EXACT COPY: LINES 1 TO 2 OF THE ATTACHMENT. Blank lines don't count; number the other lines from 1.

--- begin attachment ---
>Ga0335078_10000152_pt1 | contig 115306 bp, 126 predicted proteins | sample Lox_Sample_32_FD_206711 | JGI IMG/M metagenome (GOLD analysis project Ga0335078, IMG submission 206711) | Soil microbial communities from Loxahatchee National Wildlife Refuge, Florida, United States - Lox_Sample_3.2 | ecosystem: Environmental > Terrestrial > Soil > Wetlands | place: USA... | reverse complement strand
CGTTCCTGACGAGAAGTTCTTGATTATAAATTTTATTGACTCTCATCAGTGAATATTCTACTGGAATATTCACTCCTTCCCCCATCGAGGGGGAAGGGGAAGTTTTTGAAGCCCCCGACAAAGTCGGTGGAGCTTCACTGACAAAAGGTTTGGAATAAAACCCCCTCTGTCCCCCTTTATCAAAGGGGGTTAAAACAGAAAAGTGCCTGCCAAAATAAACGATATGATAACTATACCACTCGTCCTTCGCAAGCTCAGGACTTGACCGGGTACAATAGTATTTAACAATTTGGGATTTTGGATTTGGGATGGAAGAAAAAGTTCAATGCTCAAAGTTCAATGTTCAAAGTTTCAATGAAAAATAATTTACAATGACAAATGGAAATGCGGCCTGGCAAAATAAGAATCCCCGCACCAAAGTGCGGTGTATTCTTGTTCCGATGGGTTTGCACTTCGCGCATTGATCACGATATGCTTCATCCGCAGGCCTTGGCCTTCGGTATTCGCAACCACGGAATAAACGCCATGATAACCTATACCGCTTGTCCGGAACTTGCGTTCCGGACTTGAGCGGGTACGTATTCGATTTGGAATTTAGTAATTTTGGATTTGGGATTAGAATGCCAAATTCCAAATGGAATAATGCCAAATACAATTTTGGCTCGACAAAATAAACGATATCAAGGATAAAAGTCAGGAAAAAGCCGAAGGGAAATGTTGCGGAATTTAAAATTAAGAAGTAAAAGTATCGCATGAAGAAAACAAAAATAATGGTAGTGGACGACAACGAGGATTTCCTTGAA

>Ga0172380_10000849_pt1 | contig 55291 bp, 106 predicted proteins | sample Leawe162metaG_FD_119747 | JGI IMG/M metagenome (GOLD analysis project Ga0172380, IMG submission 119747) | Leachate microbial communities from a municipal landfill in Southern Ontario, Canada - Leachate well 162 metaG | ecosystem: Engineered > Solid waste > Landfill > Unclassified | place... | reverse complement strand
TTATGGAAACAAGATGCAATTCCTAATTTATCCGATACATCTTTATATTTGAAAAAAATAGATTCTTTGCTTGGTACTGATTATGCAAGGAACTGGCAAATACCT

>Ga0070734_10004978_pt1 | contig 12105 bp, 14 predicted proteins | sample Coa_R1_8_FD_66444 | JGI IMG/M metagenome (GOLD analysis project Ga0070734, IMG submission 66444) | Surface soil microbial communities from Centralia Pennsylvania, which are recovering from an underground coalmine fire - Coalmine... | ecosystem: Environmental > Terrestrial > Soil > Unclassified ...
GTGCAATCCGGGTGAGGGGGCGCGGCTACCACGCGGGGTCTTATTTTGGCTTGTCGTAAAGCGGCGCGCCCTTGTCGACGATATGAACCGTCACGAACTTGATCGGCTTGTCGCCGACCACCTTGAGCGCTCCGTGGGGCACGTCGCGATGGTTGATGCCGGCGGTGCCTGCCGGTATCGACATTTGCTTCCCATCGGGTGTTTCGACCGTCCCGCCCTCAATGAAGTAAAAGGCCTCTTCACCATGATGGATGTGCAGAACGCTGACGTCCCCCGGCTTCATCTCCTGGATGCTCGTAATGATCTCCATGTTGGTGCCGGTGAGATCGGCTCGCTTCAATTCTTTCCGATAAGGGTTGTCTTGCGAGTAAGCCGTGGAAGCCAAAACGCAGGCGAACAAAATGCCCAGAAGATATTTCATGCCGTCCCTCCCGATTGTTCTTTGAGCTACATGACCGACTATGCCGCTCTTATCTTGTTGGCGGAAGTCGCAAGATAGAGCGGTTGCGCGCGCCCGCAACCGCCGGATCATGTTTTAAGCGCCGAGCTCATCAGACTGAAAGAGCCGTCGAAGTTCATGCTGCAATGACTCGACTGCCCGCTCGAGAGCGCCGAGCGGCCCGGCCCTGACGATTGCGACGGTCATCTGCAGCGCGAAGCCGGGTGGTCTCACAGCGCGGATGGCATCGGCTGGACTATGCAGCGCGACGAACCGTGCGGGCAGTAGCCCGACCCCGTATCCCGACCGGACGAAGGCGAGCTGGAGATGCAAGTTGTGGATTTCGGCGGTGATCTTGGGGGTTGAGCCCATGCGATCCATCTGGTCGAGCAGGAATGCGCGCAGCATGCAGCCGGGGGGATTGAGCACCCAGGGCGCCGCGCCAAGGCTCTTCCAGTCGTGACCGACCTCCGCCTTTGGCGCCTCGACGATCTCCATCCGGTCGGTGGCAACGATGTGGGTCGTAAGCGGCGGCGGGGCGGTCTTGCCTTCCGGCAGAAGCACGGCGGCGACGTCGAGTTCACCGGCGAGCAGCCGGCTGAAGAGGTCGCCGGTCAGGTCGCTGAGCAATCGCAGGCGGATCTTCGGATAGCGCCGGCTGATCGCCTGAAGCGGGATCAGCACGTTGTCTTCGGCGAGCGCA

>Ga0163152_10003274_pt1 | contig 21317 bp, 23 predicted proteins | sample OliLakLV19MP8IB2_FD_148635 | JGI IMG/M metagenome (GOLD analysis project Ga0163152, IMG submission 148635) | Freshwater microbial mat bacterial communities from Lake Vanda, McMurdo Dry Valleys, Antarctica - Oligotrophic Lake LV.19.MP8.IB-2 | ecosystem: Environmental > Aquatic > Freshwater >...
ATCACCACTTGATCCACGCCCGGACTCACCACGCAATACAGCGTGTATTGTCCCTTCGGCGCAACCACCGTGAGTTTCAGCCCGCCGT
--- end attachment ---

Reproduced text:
>Ga0335078_10000152_pt1 | contig 115306 bp, 126 predicted proteins | sample Lox_Sample_32_FD_206711 | JGI IMG/M metagenome (GOLD analysis project Ga0335078, IMG submission 206711) | Soil microbial communities from Loxahatchee National Wildlife Refuge, Florida, United States - Lox_Sample_3.2 | ecosystem: Environmental > Terrestrial > Soil > Wetlands | place: USA... | reverse complement strand
CGTTCCTGACGAGAAGTTCTTGATTATAAATTTTATTGACTCTCATCAGTGAATATTCTACTGGAATATTCACTCCTTCCCCCATCGAGGGGGAAGGGGAAGTTTTTGAAGCCCCCGACAAAGTCGGTGGAGCTTCACTGACAAAAGGTTTGGAATAAAACCCCCTCTGTCCCCCTTTATCAAAGGGGGTTAAAACAGAAAAGTGCCTGCCAAAATAAACGATATGATAACTATACCACTCGTCCTTCGCAAGCTCAGGACTTGACCGGGTACAATAGTATTTAACAATTTGGGATTTTGGATTTGGGATGGAAGAAAAAGTTCAATGCTCAAAGTTCAATGTTCAAAGTTTCAATGAAAAATAATTTACAATGACAAATGGAAATGCGGCCTGGCAAAATAAGAATCCCCGCACCAAAGTGCGGTGTATTCTTGTTCCGATGGGTTTGCACTTCGCGCATTGATCACGATATGCTTCATCCGCAGGCCTTGGCCTTCGGTATTCGCAACCACGGAATAAACGCCATGATAACCTATACCGCTTGTCCGGAACTTGCGTTCCGGACTTGAGCGGGTACGTATTCGATTTGGAATTTAGTAATTTTGGATTTGGGATTAGAATGCCAAATTCCAAATGGAATAATGCCAAATACAATTTTGGCTCGACAAAATAAACGATATCAAGGATAAAAGTCAGGAAAAAGCCGAAGGGAAATGTTGCGGAATTTAAAATTAAGAAGTAAAAGTATCGCATGAAGAAAACAAAAATAATGGTAGTGGACGACAACGAGGATTTCCTTGAA